(The following is a script for a fashion show from the Madison Anti-Sweat Coalition, which was adapted from a script written by students at UC-Berkeley)
(Models strut your stuff! Play loud dance music in background.)
Welcome to the Sweat Gear Fashion Show. Today you’ll be getting the first look at these hot new looks from Nike, Disney and Guess. As well as a special fall preview of our new line of Bucky Badger wear. But first, a few words from our sponsor, the Madison Anti-Sweat Coalition, or MASC.
MASC: The fashion show your are about to see in a joke. The names are made up but the problems are unfortunately very real. The issues surrounding sweatshop labor are sensitive and complex, but they affect us all as consumers. Nearly all clothing we buy is produced in a sweatshop somewhere. Many of the fashions you will see today were taken from our own closets. We are all a part of this issue. Obviously, we are not asking everyone to stop buying clothes, but the depth of this problem does not mean we can ignore it. We are targeting 3 companies today, Nike, Disney and Guess because they are some of the leaders in their industry and leaders in profit. While they may have created important projects that support their local communities, these 3 corporations have disgusting and well-documented track records of abusing workers who sew their clothes. While we support Nikeís scholarships for disadvantaged youth and Disneyís support of gay couples, this does not excuse their mistreatment of workers overseas. It doesnít have to be this way. These companies all possess the means to treat their workers with respect and dignity, as evident from the profit margins. However, until we all, as consumers, push these companies to take responsibility for their actions and stop profiting form abuse, nothing will change. During this back-to-school shopping season, we hop that we can all think before we buy. Thank you for taking the time to listen today, enjoy the show.
CHET: Thank you MASC! Tammy, can you tell us a little about these smashing styles we’ll be seeing today.
TAMMY: Well Chet, like most manufacturers Nike, Disney and Guess produce their clothing in so called sweatshops, where workers, mostly young and female, are subject to horrendous conditions, starvation wages and harsh repercussions if they try to improve their situations.
CHET: Well, anyway, moving on to our first section, we have some stunning leisure wear for you, combining the best in style and comfort!
(Eva struts down runway)
Here comes Eva in some hip hugging Guess jeans and a cozy Nike sweatshirt, warm enough for these cold Wisconsin winters. Check out those phat Nike cross trainers, perfect for a quick walk up Bascom Hall or a morning jog!
TAMMY: Eva looks pretty comfortable, but the women, men and children who work 16 hour shifts in stifling factories without adequate ventilation aren’t quite as relaxed.
(Hans jogs down in slo-mo)
CHET: And oh look, here comes Hans, sporting some fresh new Nikes! These are perfect for shooting hoops in the park, and they retain at only $200! What a bargain to look that hot!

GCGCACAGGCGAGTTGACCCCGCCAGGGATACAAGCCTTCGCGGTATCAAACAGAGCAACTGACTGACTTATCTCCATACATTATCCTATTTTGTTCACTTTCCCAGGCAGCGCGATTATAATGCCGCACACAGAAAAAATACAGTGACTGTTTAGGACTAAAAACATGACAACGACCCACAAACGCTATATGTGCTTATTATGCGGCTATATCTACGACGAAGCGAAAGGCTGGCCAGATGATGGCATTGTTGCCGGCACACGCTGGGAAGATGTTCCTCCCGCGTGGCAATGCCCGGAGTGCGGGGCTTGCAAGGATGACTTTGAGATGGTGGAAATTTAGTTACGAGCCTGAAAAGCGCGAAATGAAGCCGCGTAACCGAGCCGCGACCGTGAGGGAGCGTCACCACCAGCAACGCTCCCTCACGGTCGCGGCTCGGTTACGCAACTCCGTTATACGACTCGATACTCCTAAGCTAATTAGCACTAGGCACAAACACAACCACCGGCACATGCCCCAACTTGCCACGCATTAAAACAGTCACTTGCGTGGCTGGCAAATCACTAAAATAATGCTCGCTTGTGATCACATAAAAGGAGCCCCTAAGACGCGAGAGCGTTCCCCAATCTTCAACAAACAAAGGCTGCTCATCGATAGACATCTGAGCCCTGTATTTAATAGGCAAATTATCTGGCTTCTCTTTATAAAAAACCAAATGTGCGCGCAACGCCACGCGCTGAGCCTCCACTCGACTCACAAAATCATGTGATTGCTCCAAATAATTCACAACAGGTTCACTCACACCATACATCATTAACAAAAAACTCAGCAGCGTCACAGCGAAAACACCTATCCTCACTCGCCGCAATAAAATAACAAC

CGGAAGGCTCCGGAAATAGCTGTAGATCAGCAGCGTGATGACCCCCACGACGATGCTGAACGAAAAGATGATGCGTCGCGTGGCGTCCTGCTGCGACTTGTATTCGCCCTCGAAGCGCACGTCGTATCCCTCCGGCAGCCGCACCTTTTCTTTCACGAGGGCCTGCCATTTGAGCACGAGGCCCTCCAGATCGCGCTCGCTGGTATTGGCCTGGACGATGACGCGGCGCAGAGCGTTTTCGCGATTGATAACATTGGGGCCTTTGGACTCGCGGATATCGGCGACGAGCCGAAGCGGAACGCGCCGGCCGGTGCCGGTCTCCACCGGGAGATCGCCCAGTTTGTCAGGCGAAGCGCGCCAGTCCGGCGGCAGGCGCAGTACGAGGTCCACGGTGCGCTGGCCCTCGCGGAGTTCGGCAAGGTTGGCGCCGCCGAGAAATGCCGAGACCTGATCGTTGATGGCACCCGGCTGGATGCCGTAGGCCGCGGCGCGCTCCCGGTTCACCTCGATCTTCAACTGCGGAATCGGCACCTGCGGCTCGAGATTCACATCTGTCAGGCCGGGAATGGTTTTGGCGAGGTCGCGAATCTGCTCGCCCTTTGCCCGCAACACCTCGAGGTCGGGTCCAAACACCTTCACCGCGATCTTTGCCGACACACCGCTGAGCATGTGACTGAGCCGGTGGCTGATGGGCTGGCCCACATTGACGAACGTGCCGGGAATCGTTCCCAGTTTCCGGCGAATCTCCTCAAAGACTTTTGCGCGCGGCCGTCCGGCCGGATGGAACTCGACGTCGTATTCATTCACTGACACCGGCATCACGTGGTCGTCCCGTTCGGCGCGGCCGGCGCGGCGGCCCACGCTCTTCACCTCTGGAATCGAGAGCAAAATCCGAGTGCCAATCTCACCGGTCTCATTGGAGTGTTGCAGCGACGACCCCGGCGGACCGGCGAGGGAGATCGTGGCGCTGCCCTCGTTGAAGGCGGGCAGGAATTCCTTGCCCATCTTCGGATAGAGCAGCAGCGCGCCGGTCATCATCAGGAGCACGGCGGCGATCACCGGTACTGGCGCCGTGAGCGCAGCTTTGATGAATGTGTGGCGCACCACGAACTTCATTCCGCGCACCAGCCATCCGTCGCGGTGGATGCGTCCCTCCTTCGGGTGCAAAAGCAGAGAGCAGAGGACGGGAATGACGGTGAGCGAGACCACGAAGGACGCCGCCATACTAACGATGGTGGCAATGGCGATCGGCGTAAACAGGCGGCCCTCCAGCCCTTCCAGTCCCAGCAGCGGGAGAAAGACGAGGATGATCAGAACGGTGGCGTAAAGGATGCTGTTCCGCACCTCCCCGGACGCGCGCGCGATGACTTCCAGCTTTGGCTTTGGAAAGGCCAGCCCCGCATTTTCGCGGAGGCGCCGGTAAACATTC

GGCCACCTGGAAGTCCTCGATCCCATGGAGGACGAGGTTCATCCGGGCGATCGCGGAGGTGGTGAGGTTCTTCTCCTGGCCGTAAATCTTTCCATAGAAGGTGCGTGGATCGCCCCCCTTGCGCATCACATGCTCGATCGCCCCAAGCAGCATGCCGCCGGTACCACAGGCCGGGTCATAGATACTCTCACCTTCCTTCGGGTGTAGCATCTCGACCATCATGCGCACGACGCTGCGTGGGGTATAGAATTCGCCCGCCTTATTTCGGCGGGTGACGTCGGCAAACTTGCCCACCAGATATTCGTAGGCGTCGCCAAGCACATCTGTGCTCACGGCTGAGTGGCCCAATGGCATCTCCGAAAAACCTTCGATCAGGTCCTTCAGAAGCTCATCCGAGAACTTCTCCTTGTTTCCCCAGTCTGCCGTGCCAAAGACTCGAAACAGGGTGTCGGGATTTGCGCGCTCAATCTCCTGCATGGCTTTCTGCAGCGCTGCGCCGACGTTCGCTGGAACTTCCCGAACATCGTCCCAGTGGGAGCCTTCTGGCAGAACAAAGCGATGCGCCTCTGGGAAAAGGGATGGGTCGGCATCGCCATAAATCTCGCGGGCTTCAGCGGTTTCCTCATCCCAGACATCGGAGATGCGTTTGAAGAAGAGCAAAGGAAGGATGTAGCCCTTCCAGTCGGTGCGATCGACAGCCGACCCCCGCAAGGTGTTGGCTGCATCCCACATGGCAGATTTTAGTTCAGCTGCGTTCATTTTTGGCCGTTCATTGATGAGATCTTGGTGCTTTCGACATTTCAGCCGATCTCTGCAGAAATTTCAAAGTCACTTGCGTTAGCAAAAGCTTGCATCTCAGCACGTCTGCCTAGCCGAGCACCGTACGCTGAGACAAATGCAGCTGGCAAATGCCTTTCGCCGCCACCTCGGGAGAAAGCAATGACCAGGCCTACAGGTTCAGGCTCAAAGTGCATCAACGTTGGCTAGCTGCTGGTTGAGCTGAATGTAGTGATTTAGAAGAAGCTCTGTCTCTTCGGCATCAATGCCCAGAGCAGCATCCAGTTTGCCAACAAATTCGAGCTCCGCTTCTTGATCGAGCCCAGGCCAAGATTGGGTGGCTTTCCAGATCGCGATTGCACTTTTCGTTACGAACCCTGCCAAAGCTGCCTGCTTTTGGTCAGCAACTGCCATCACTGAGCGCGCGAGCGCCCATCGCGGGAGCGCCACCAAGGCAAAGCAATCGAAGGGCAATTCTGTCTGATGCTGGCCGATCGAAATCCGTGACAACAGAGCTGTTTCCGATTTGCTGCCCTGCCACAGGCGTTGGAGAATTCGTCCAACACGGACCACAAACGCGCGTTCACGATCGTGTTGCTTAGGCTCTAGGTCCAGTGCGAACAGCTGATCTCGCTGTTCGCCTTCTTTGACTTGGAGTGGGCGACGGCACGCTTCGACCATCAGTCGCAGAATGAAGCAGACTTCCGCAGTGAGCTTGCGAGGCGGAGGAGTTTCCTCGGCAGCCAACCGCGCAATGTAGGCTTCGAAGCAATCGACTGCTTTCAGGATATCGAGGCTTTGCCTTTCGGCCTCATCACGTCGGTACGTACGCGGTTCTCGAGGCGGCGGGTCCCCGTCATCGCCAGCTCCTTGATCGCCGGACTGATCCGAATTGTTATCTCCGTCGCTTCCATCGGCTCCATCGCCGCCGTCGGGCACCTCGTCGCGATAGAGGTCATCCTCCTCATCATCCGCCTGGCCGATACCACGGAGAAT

TAMMY: Hans might pay $200 for that look, but it only costs $2.35 for Phil Knight, the CEO of Nike to make those shoes.
CHET: Well, Disney is sure making a hit with this new line of casual clothing.
(Sophia enters, walks very slowly)
Hereís Sophia wearing the latest in cartoon clothing. These are a great hit with the younger members of your family, but no one is too old for their favorite Disney character!
TAMMY: Women in Haiti who work in Disneyís sweatshops there will never be old enough to make what Michael Eisner, the CEO of Disney does. It would take a worker in Haiti 156 years sewing Disney garments to make what Eisner earns in 1 hour.
CHET: These new lines you’re seeing today will be in stores in plenty of time for your holiday shopping!
TAMMY: It’s a pretty busy holiday season in countries like El Salvador too. Every Christmas sweatshop owners there routinely fire their workers to avoid paying a government mandated Christmas bonus, only to rehire them after the holidays.
CHET: All of these clothes are perfect for this season of giving. They make great gifts for those you love.
TAMMY: Michael Eisner loves himself a lot. He gave himself a big present last year – a stock option worth $181 million. I guess his $8.7 million salary isn’t enough.
(Enter Brad, turning from side to side to show backpack.)
CHET: Brad gets double the value of this delightful backpack. It serves a both a useful accessory to students and an adorable Disney character. Great for students of any age, this bag is make of durable material, and looks cute enough to take to bed with you.
TAMMY: Workers in Haiti could have doubled their wages for 16 years had Disney given Eisner’s $181 present to them instead. There’s no issue of a lack of money for raising wages it’s about what the company chooses to do with it.
(Enter Eva, carrying a stack of school books.)
CHET: Eva is wearing all-purpose Guess Jeans, casual comfort great for lounging or going out. Perfect for those long nights of studying. Looks like Eva’s got a lot of homework tonight!
TAMMY: Women n Guess factories do work at home too, but their type of work was banned 50 years ago because it is unsafe and often leads to child labor law abuses. Last year, state labor officials exposed Guess subcontracting to illegal home work sites throughout Southern California. Workers sewed in their houses under isolated, often dangerous conditions for sub minimum wages, no overtime pay, and no benefits.
CHET: Now, moving onto the sportswear section of our show, we have Hans and Mimi wearing the latest in Nike’s athletic ensemble.
(Hans and Mimi run down, one after the other, in slo-mo. Start doing push-ups and jumping jacks.)
CHET: Look at them sweat! I know for a fact Mimi spends at least an hour a day on her stair master to look that good. (sigh) I wish I had her discipline.
TAMMY: Talk about discipline, workers in Nike’s southeast Asian factories sweat for 12 hours a day, through forced overtime to help her look so stylish. Imagine poor Mimi locked in the gym and chained to that stair master from morning ’til night, trying to reach her daily stepping quota, and you get a bitter view of Nike’s “active wear.”